Call me a cynic – please – but I’m irritated, and even bored with all the chicken-little hand waving and shrieking over the opioid “crisis.” Who the hell determined it was a “crisis” anyway, apart from the two least trustworthy sources available, media and government? I’m tired of everything the ostentatious do-gooders cite as the crisis de jour, and I’m tired of medicine constantly being dragged into everyone else’s ideas of social engineering. And before anyone gets on their ear about my insensitivity, recall how only a few years ago the seeming LACK of plentiful opioid options was a “crisis.”
An AP article has some handwringing from a lightly older angle, crying that “for those [older Americans] who develop a dangerous addiction there is one treatment Medicare won’t cover: methadone.” Boiled down, it means that the shuffleboard set can only get their methadone paid for by Medicare Part D i.e. the taxpayer if prescribed for pain, but not for addiction. This entire mechanism is a ball of wrong held together by greed, and wrapped in foolishness.
Maintenance methadone cannot be prescribed from retail pharmacies, hence cannot be covered by Medicare Part D. So hit the government clinic daily, or … Congress is considering legislation allowing methadoners with good urine records to take home weekly supplies. In a show of bipartisan sanctimony, bill house sponsor Rep. George Holding, R-North Carolina said, “The epidemic is affecting all populations, including our seniors. Medicare beneficiaries have among the highest and fastest growing rate of opioid use disorder, but they don’t currently have coverage for the most effective treatment.” His co-nitwit in the Senate, Sen. Bob Casey, D-Pennsylvania, ranking member of the Special Committee on Aging, bleated, “We have a sacred responsibility to find solutions that help everyone who may be affected.” If that sort of self-important rhetoric didn’t send you rushing for a vomit bag, then you are primed to react to …
– “An estimated 300,000 Medicare patients have been diagnosed with opioid addiction, and health officials estimate nearly 90,000 are at high risk for opioid misuse or overdose.”
– “Opioid overdoses killed 1,354 Americans ages 65 and older in 2016, about 3 percent of the 42,000 opioid overdoses that year.”
– Most Medicare docs surprisingly don’t want to fool with Buprenorphine: “A recent study of Medicare claims found prescriptions for buprenorphine for only 81,000 patients.”
It’s a crisis I tells ya!!
“Mark Parrino, president of the American Association for the Treatment of Opioid Dependence, thinks more people would seek methadone treatment if Medicare covered it.” Of course he does. Right now Medicare methadoners pay out-of-pocket $80/week, or get it via Medicaid. Why would the taxpayer want to encourage any of these bad options for seniors OR taxpayers? An addiction physician quoted thinks that methadone might be a better alternative to the “astronomical dose” she presently takes, but worries about the stigma associated with the methadone clinics. So much like the witches in Oz, I guess there are “bad” addicts and “good” addicts. And absent the back alleys and whispered deals, how did the good addicts get that way? Might it have been through bad doctoring compounded by government guidance?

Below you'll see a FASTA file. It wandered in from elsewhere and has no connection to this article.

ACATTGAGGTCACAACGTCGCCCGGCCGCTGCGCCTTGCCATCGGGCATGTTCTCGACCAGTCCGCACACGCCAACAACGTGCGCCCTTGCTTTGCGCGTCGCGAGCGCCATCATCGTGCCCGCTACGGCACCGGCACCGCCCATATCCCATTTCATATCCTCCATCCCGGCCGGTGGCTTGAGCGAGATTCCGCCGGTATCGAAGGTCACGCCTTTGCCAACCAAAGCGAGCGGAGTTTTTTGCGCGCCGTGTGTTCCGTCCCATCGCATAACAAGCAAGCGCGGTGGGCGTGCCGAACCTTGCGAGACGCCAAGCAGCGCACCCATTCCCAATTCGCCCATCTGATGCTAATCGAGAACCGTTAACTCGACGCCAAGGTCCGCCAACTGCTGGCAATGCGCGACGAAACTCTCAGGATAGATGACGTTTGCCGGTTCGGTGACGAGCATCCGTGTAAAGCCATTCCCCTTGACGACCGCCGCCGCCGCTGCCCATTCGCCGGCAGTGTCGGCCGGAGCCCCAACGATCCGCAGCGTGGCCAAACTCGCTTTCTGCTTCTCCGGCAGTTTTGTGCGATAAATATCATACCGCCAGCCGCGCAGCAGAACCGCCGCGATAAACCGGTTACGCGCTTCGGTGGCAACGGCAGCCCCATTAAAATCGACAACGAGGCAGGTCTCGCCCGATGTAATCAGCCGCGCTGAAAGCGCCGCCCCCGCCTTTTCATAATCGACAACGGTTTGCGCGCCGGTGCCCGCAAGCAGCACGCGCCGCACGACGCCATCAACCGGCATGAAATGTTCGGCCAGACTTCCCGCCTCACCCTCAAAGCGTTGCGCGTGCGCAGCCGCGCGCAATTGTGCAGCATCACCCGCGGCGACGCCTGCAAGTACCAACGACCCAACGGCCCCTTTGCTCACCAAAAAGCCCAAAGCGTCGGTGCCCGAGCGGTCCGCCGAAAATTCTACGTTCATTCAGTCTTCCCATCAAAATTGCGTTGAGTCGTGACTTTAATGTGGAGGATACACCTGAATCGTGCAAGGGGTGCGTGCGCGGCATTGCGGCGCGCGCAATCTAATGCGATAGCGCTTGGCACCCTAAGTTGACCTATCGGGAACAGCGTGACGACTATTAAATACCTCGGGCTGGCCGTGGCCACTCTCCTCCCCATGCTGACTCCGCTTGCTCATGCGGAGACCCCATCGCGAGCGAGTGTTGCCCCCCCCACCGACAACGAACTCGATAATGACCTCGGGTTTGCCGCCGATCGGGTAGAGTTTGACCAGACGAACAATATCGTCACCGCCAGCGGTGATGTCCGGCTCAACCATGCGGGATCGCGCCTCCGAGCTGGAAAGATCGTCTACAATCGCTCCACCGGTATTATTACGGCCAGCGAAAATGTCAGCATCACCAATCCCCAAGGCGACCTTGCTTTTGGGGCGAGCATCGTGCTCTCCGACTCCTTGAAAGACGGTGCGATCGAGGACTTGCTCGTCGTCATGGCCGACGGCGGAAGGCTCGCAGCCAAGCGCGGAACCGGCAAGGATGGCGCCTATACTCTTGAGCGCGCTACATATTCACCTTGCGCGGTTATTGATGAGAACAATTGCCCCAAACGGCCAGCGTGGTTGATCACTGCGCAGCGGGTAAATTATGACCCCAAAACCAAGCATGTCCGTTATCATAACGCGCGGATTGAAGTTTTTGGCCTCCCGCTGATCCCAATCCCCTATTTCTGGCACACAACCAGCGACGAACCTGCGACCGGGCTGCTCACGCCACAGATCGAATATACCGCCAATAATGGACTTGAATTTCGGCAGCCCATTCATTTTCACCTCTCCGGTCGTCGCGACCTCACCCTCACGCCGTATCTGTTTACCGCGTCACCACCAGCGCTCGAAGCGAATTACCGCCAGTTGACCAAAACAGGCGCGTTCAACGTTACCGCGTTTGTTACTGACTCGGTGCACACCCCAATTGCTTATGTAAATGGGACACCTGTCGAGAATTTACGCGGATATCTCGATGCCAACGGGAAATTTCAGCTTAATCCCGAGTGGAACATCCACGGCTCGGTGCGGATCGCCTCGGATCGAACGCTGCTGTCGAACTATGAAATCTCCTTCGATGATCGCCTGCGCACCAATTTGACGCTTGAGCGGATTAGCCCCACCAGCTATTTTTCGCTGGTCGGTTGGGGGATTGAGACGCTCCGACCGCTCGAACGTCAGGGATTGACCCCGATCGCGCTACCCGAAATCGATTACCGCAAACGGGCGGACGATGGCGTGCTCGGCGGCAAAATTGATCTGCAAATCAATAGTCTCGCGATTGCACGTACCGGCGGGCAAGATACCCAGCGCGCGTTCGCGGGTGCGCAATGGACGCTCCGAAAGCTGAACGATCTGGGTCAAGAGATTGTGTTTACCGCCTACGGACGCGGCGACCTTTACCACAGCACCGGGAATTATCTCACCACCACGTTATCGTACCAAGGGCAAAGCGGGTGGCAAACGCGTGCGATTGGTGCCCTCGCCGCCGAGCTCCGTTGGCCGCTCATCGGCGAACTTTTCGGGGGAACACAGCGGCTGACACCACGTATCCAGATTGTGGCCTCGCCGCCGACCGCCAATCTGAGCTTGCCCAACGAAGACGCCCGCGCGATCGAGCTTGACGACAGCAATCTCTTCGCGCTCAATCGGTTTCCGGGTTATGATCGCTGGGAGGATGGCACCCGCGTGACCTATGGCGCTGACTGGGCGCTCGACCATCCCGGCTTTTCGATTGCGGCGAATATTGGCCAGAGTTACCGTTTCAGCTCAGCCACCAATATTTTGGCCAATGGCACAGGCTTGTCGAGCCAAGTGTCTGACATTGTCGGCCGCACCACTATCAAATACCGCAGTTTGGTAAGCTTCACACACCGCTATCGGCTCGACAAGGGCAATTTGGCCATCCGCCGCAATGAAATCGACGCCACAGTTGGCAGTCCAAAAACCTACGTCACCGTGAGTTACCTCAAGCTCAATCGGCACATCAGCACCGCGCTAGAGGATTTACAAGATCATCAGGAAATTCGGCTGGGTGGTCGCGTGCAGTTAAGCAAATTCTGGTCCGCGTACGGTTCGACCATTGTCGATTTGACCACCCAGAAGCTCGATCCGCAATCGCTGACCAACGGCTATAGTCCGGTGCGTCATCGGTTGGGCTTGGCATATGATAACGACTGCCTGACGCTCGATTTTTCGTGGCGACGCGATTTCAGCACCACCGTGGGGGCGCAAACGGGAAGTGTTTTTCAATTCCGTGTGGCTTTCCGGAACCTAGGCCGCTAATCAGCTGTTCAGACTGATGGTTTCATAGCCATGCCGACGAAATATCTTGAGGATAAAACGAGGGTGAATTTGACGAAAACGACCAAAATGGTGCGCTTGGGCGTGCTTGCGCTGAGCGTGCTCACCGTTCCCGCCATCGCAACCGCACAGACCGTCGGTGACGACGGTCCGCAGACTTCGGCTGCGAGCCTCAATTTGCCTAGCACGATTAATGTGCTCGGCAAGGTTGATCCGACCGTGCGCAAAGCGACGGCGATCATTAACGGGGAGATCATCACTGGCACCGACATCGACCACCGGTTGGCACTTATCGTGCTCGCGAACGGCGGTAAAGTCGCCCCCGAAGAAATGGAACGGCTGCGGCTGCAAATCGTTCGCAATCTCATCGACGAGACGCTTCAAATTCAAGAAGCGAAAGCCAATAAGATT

The article’s obligatory human face on methadone “used heroin for more than a decade in his youth, later took opioids prescribed by specialists for back pain. He was put on Medicaid-methadone “after his pain doctor’s office was shut down for overprescribing.” The patient sums it up: “Some people think of methadone as a crutch for addiction but it’s not. It’s a tool that allows people to live a somewhat normal life.” Would it be more palatable for this guy if we thought of methadone as a wheelchair?
There are patients who need chronic opioids, but far fewer, and at far lower doses, than is often the custom. Government cannot, will not fix this. Until some colleague turns my thinking around, I cannot see any point to methadone clinics to replace an existing addiction with a government-monitored one. The only “sacred duty” in any of this falls on physicians to be better, and work with their individual patients. Until then all government can do is prevent appropriate pain control by threatening physicians, blowing more taxpayer money it doesn’t have, and keeping a plant illegal.